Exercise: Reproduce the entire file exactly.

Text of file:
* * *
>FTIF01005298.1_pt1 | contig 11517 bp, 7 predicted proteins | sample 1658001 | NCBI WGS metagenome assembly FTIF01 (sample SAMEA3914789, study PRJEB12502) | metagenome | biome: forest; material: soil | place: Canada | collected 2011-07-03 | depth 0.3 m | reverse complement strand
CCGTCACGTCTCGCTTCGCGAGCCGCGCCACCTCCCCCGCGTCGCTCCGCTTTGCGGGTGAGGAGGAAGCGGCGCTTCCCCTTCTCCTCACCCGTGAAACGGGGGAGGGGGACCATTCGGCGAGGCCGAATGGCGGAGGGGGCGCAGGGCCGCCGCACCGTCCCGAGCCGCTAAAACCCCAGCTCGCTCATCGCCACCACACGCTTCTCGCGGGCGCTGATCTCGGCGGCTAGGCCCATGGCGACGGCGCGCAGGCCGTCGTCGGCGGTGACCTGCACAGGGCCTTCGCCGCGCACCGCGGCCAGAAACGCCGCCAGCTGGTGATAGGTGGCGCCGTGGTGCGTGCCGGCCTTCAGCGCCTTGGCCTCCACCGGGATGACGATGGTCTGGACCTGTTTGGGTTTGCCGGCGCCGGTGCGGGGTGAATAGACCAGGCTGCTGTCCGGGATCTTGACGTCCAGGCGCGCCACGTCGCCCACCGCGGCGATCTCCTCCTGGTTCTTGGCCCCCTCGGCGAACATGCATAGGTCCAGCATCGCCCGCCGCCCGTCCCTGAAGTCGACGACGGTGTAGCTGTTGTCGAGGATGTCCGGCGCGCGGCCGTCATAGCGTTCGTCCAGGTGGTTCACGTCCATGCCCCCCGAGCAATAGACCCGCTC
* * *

>FTIF01005298.1_pt1 | contig 11517 bp, 7 predicted proteins | sample 1658001 | NCBI WGS metagenome assembly FTIF01 (sample SAMEA3914789, study PRJEB12502) | metagenome | biome: forest; material: soil | place: Canada | collected 2011-07-03 | depth 0.3 m | reverse complement strand
CCGTCACGTCTCGCTTCGCGAGCCGCGCCACCTCCCCCGCGTCGCTCCGCTTTGCGGGTGAGGAGGAAGCGGCGCTTCCCCTTCTCCTCACCCGTGAAACGGGGGAGGGGGACCATTCGGCGAGGCCGAATGGCGGAGGGGGCGCAGGGCCGCCGCACCGTCCCGAGCCGCTAAAACCCCAGCTCGCTCATCGCCACCACACGCTTCTCGCGGGCGCTGATCTCGGCGGCTAGGCCCATGGCGACGGCGCGCAGGCCGTCGTCGGCGGTGACCTGCACAGGGCCTTCGCCGCGCACCGCGGCCAGAAACGCCGCCAGCTGGTGATAGGTGGCGCCGTGGTGCGTGCCGGCCTTCAGCGCCTTGGCCTCCACCGGGATGACGATGGTCTGGACCTGTTTGGGTTTGCCGGCGCCGGTGCGGGGTGAATAGACCAGGCTGCTGTCCGGGATCTTGACGTCCAGGCGCGCCACGTCGCCCACCGCGGCGATCTCCTCCTGGTTCTTGGCCCCCTCGGCGAACATGCATAGGTCCAGCATCGCCCGCCGCCCGTCCCTGAAGTCGACGACGGTGTAGCTGTTGTCGAGGATGTCCGGCGCGCGGCCGTCATAGCGTTCGTCCAGGTGGTTCACGTCCATGCCCCCCGAGCAATAGACCCGCTC